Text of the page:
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Appendix 1A. Status and statehood in the Western Balkans



I. Introduction

II. Pending status and statehood issues

III. Conclusions


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The Western Balkans, embracing Albania and most of former Yugoslavia, is going through the third wave of major political rearrangement since the end of the cold war. The first, with the 1995 Dayton General Framework Agreement as its climax, and the second, following the 1999 Kosovo operation and the subsequent departure of leading politicians—Alija Izetbegovic, Slobodan Milosevic and Franjo Tudjman—from power, are now followed by the regulation of pending status and statehood matters. Three main challenges are posed: the timeframe and guarantees that will let Kosovo gain independent statehood, the process of establishing Montenegro’s independence and the relationship of the constituent entities of Bosnia and Herzegovina.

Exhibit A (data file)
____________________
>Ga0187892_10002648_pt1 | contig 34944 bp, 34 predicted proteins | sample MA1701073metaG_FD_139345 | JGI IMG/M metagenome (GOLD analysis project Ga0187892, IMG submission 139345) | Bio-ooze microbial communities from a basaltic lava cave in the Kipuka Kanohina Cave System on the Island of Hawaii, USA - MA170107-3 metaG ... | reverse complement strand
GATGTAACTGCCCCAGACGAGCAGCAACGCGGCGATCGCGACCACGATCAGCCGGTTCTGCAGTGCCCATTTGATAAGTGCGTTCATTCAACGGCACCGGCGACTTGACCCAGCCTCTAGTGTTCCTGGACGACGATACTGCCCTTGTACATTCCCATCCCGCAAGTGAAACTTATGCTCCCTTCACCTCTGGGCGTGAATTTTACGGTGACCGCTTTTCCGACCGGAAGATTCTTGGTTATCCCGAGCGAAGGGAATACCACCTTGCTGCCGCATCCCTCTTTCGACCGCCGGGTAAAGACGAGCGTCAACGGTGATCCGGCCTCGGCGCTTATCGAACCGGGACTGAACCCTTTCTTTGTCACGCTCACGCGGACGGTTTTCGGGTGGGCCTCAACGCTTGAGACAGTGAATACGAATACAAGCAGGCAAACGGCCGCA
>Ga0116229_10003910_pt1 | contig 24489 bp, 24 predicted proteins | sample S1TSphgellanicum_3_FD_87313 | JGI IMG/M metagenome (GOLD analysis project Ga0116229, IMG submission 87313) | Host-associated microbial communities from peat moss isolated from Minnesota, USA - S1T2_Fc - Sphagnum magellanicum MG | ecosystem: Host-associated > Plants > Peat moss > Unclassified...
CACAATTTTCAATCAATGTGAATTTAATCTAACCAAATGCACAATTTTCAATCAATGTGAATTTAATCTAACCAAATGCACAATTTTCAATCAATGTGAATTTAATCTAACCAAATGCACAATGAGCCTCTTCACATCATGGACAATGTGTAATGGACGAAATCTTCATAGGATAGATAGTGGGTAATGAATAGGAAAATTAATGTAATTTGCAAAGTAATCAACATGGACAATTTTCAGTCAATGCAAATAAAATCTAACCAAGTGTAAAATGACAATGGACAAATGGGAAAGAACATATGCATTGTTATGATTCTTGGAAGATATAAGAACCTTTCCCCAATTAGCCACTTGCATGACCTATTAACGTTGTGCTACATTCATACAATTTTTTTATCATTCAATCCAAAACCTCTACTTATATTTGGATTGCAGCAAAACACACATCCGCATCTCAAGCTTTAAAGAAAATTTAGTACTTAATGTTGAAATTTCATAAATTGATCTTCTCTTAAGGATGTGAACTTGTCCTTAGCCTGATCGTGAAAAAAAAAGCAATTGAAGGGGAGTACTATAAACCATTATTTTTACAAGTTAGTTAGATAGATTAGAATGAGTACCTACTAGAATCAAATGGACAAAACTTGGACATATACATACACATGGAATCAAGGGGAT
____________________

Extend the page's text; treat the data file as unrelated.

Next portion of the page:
All three challenges will affect Serbia’s role and status. Following Montenegro’s independence, if Bosnia and Herzegovina consolidates its statehood and if Kosovo gains it in the medium term, Serbia will become considerably smaller and a less central player in the Western Balkans. It is open to question whether it can reconcile itself with such a reality. If Albanian-populated areas associate themselves with the state of Albania in the long run, the Western Balkans may acquire a bipolar structure, with Albania and Serbia potentially competing for regional hegemony. The absence of EU membership prospects for the two states may not be conducive to stability in the Western Balkans. The attention, support and assistance of the world at large, primarily of the EU and the USA, are indispensable for regional stability in the long run.


Dr Pál Dunay (Hungary) is a Senior Researcher with the SIPRI Euro-Atlantic, Regional and Global Security Project.